The Oil Pollution Act of 1990 was passed in response to huge spills like the Exxon Valdez.  Pursuant to this Act, companies must either clean up the spill or pay the federal government its costs for the clean-up.  This Act applies to all navigable waters up to 200 miles offshore. Those responsible for spills are liable for penalties of up to $25,000 per day or $1,000 per barrel spilled.  If negligence or willful misconduct is involved, penalty is increased to $3,000 per day.  Failure to report a spill can bring a $250,000 fine for an individual plus imprisonment.  Corporations can be fined up to $500,000.


The Toxic Substances Control Act of 1976 was passed by Congress in response to the dumping of chemicals by businesses.  Pursuant to this Act, the  EPA is authorized to control the manufacture, use, and disposal of toxic substances.

The Resource Conservation and Recovery Act of 1976 (RCRA) regulates the disposal of potentially harmful substances by requiring permits for storage or transfer of these substances.  These permits tell the EPA where these substances are located.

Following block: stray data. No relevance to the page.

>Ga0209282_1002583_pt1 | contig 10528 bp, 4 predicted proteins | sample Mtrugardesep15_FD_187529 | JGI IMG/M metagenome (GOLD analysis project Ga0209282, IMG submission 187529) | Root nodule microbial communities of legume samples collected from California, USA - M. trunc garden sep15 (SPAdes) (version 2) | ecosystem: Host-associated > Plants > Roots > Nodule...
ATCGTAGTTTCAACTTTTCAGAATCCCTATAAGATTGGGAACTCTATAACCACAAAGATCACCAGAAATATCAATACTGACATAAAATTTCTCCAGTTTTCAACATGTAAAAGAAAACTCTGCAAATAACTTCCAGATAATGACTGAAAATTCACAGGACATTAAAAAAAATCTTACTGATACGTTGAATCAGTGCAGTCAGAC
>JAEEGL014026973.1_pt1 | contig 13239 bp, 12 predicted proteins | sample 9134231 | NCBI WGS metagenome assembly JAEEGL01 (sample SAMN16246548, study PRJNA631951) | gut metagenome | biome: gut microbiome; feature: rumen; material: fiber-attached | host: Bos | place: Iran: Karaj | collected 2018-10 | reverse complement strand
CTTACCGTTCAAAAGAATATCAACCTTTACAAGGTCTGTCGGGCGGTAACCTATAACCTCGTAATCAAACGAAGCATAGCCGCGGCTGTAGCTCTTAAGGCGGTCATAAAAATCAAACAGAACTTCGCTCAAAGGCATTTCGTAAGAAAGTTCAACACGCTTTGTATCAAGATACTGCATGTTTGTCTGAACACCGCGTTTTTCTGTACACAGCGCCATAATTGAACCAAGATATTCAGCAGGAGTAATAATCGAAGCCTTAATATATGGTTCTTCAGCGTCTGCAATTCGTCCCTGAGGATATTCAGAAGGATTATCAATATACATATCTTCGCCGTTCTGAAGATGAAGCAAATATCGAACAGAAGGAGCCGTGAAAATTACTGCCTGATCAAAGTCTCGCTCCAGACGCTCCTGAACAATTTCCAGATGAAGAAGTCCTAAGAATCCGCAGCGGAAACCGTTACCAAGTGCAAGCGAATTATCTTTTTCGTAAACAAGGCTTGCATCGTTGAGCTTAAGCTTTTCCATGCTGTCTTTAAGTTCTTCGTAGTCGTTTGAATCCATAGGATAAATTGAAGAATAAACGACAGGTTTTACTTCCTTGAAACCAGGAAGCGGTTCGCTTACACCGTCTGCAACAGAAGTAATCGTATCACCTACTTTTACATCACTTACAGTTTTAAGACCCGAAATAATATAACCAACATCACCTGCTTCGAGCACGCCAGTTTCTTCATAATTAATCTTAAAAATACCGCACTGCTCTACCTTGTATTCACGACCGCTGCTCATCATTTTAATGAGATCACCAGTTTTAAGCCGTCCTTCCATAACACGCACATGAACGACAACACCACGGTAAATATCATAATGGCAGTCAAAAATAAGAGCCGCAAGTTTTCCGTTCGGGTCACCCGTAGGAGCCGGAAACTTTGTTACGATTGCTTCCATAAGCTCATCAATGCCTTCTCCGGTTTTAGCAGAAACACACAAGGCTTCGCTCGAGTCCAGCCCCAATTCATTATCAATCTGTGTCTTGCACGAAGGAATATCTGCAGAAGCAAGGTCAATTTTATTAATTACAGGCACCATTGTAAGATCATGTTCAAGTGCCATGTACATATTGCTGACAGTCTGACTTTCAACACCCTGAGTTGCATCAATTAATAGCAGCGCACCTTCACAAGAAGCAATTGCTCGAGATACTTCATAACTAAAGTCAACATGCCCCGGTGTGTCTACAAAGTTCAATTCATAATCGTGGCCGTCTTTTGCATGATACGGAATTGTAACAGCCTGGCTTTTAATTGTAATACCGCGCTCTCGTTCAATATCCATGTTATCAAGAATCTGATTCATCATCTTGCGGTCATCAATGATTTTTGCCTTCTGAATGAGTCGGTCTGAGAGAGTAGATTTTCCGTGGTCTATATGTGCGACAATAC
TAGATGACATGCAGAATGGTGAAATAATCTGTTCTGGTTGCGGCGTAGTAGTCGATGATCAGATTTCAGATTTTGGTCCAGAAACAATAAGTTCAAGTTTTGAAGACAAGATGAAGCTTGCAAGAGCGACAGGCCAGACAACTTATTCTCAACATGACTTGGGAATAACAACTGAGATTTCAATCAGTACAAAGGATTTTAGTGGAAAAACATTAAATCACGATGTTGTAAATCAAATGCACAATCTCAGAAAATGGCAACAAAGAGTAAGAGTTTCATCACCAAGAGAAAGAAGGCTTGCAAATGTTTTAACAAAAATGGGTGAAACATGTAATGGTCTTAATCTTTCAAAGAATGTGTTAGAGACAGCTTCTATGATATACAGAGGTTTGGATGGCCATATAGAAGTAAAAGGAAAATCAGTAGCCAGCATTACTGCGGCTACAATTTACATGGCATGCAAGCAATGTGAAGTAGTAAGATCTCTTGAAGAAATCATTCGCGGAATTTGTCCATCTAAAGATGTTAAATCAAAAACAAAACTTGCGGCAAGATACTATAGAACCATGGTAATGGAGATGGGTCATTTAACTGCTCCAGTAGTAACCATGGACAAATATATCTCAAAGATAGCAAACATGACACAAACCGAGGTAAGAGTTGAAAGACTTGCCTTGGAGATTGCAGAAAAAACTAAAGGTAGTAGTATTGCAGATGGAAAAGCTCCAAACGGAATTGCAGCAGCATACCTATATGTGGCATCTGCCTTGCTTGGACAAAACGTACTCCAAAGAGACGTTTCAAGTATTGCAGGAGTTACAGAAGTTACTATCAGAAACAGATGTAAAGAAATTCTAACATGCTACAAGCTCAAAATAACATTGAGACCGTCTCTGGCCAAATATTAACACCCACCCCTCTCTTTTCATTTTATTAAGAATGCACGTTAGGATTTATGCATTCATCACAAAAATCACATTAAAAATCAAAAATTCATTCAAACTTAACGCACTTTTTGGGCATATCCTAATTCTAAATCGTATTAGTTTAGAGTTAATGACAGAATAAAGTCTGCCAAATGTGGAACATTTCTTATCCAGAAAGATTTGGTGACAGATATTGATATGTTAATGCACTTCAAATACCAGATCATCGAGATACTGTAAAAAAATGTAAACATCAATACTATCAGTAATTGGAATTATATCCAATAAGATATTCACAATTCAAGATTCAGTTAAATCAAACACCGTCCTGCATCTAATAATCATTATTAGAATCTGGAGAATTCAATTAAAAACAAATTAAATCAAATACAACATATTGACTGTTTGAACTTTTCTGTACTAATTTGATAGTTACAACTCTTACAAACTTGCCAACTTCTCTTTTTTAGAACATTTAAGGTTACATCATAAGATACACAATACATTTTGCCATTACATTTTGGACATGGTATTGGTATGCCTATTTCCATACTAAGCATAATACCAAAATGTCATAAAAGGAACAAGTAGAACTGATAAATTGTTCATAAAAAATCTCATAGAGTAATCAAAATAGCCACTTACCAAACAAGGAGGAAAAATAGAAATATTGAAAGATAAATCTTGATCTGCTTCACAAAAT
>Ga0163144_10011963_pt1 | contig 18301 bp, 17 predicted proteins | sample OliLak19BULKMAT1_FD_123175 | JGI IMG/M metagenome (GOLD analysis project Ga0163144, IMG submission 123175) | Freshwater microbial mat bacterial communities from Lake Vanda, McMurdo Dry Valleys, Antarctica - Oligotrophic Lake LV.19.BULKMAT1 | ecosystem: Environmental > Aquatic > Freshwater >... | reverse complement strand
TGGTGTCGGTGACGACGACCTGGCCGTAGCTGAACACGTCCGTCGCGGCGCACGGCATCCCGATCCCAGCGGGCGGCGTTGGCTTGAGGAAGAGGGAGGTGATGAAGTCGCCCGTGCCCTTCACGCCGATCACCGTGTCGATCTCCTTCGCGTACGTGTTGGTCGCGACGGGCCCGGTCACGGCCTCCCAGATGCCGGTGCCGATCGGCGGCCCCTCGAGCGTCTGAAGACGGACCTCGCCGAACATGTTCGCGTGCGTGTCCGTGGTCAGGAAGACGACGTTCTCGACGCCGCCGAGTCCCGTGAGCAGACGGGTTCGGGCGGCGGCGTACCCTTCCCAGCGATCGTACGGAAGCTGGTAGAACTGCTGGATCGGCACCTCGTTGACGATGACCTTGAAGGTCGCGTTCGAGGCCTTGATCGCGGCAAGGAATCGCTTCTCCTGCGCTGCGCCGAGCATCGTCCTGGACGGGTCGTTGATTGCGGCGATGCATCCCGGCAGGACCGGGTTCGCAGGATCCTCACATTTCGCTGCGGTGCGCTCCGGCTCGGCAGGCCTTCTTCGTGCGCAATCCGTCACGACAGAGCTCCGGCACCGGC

The Comprehensive Environmental Response, Compensation, and Liability Act of 1980

(CERCLA) authorizes the President to issue funds for the cleanup of areas that were once disposal sites for hazardous wastes.  The funds are held in a trust fund often called the Superfund.  If funds are expended from the trust fund to clean up a site, the company can be sued by the EPA for money to reimburse the fund.  Seven hundred hazardous substances are now covered.